By Melody Simmons
April 26, 2021
With Harborplace lodged in court-mandated receivership for nearly two years now, an ongoing lack of updates about its status has caused alarm and concern among several downtown stakeholders.
The twin pavilions at Pratt and Light streets today remain mostly vacant and abandoned — a visual eyesore that is the talk of the town. Some say the apparent indifference from IVL Group, the New Jersey-based court-appointed receiver, will hamper efforts for Baltimore’s much-needed, post-pandemic comeback.
The mess recently prompted debate over whether the city could condemn the landmark and acquire it back, a possibility dismissed by the Baltimore Development Corp. in a memo as futile and too expensive. But with a loss of more than 7,000 jobs and an office vacancy rate near 24% since the pandemic hit, many say a new direction for the 40-year-old Harborplace is essential and can’t come fast enough.
“Questions like ‘what do we envision the harbor to be?’ are being asked,” said Shelonda Stokes, president of the Downtown Partnership of Baltimore. “I know it’s a priority in the mayor’s office and the business community is saying we need something to happen there. People remember back to the days of the Fudgery and dancing and singing and being innovative there.”
Donald C. Fry, CEO of the Greater Baltimore Committee, said Harborplace remained a “significant asset” to the city despite its grim status. The development could get a new owner when it emerges from receivership, but even that is uncertain.
“The GBC has been concerned about the court receivership situation with Harborplace and the lack of progress for more than a year,” Fry said. “It is our hope that city leaders work more aggressively with the receiver to bring finality regarding ownership.”
Harborplace plunged into receivership in May 2019. It has a vacancy rate of more than 60% and is facing a number of legal disputes — including a new lawsuit filed in Baltimore City Circuit Court by Johnny Rockets against a subsidiary of Harborplace owner Ashkenazy Acquisition Corp.
The restaurant has shut down and its phone is disconnected. Brett Dieck, an attorney for Sarasaman II LLC, owner of the Johnny Rockets franchise at Harborplace, was unavailable to comment on the ongoing litigation.
Legal action has also been taken by the receiver against the remaining tenants to pay back-rent, which mounted during city-mandated shutdowns because of Covid-19. The February 2021 receivership report filed with the Circuit Court showed that budgeted operating funds posted in the negative.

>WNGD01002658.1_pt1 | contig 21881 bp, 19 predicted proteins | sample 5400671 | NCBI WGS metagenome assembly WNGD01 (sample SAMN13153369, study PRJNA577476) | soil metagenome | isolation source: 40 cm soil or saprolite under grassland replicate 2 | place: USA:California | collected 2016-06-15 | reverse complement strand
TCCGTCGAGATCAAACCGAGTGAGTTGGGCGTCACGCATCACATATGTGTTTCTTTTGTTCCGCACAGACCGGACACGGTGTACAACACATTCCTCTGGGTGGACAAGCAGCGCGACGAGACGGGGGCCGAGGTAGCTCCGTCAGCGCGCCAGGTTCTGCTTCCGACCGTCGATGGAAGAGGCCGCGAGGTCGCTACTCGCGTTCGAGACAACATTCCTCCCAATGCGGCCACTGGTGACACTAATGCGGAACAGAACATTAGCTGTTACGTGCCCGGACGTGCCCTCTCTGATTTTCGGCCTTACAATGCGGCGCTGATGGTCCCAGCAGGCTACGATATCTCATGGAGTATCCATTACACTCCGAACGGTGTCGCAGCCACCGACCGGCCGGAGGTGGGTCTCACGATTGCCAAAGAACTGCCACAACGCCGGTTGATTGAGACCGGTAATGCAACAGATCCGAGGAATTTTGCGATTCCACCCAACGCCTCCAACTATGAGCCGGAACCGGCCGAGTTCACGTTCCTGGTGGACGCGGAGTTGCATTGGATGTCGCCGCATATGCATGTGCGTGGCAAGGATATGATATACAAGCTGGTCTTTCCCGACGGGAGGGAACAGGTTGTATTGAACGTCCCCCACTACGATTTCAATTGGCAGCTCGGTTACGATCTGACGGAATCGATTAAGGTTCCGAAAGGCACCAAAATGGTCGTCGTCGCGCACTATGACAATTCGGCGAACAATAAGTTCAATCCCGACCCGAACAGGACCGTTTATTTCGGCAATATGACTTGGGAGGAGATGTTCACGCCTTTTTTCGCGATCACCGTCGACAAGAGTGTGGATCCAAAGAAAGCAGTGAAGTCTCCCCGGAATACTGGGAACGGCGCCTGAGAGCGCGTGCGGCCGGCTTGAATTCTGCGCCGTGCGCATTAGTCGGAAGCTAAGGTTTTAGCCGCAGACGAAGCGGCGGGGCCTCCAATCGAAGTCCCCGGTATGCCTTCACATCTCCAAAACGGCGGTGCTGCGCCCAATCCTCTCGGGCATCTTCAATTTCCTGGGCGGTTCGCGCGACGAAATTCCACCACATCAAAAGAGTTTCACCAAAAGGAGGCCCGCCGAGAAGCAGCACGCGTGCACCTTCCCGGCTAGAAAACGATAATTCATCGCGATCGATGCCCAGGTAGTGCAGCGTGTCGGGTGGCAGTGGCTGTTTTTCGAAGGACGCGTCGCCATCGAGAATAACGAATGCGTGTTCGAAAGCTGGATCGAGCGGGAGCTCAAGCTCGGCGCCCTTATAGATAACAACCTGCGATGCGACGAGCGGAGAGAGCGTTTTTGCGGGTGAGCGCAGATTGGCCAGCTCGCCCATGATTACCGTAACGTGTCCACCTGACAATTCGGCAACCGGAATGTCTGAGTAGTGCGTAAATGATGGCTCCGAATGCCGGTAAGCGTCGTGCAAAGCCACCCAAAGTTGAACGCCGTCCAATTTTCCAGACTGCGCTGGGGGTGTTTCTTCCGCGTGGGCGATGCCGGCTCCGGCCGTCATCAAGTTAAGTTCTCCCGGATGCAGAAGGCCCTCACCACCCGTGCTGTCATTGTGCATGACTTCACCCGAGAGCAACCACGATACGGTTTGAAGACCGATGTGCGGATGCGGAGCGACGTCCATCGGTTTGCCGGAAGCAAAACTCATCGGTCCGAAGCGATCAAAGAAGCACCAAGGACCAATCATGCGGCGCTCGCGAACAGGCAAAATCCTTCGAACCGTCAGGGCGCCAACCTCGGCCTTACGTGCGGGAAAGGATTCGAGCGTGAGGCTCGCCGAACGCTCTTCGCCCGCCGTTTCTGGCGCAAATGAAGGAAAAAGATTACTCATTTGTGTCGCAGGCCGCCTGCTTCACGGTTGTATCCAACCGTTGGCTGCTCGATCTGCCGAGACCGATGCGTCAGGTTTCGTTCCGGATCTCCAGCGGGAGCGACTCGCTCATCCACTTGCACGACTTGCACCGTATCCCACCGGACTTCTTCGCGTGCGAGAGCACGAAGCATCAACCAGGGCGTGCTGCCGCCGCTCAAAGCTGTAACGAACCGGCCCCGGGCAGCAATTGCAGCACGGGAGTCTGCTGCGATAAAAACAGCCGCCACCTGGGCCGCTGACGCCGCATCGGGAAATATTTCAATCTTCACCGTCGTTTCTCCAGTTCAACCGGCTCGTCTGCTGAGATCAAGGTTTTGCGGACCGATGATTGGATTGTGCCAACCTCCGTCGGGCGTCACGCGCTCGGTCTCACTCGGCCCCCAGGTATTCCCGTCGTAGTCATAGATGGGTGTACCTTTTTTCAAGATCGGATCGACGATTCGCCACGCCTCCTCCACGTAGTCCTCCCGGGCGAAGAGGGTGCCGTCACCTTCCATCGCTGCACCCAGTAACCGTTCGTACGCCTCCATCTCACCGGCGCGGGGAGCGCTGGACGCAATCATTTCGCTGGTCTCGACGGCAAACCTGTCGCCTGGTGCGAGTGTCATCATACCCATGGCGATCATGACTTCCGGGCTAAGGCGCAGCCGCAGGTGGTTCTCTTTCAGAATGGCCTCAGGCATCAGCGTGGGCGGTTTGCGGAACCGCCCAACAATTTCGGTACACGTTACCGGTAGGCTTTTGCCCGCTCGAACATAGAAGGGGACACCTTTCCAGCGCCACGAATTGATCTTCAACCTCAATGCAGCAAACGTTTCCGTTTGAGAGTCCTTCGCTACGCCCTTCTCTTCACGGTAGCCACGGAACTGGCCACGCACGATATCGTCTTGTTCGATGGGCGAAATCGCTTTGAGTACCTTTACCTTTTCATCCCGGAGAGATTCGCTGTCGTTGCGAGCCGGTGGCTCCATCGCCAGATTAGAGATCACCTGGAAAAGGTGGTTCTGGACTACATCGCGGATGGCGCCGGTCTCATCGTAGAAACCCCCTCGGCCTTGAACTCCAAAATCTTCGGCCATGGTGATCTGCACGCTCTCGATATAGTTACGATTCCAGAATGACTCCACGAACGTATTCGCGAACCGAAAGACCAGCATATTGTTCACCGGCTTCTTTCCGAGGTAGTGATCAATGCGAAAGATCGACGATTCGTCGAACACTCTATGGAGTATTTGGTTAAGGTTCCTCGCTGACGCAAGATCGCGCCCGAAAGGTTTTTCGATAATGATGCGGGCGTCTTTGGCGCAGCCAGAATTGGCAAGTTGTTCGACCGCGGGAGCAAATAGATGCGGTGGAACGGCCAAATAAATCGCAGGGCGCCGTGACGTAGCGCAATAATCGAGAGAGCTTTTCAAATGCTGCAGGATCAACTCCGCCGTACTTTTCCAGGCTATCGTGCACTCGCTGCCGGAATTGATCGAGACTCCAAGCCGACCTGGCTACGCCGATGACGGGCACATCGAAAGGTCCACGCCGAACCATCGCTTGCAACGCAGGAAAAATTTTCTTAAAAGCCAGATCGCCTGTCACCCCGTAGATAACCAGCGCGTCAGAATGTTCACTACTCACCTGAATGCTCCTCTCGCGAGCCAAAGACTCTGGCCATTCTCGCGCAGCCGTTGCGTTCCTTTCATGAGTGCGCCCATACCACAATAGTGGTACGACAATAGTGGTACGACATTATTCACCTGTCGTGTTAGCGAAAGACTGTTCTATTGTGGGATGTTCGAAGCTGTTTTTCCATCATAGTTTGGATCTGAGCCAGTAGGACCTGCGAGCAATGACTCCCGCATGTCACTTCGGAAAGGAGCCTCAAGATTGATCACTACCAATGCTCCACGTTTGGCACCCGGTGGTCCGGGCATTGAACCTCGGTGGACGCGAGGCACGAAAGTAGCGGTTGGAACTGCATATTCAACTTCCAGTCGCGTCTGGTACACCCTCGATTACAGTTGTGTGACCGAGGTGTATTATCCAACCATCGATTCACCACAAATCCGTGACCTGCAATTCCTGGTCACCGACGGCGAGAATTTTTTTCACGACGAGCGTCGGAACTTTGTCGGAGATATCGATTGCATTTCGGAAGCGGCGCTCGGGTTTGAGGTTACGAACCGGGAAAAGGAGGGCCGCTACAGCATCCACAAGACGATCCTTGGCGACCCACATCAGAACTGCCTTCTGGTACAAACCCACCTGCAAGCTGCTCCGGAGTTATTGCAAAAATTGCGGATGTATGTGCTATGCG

Concern over Harborplace’s future has surfaced across several platforms of city leadership this spring.
The matter was discussed in detail earlier this month by the BDC’s board, and Mayor Brandon Scott has said he remained focused on the iconic development.
The BDC, the city’s quasi-public economic development agency, issued a three-point memo citing the status of ownership, Harborplace’s ongoing receivership and potential future moves.
The document detailed the property’s complex ownership — the city owns the waterfront property that the development sits on, yet Harborplace is privately owned by New York-based Ashkenazy, whose ownership was temporarily superseded two years ago by the receivership.
It also shot down a possible takeover of Harborplace by city government based on condemnation.
Ian Lagowitz, president of Montclair, New Jersey-based IVL Group, did not respond to repeated requests for comment this month and has not responded to questions about Harborplace or the receivership since June 2019.
Meanwhile, Fry said downtown remains poised to be reinvigorated — with high hopes for its one-time crown jewel, Harborplace. A nearby $10 million redevelopment of Rash Field is underway and a new Water Taxi terminal is in the works at Pier One.
“The property could be redeveloped into a visionary venue that will serve as a vibrant gathering place for all Baltimore residents as well as a key attraction for visitors from the Baltimore region and elsewhere,” he said. “A reimagined Harborplace would have a significant social and economic impact, and also serve as a boost to the central business district as it recovers from the effects of the pandemic.”
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Source: Baltimore Business Journal
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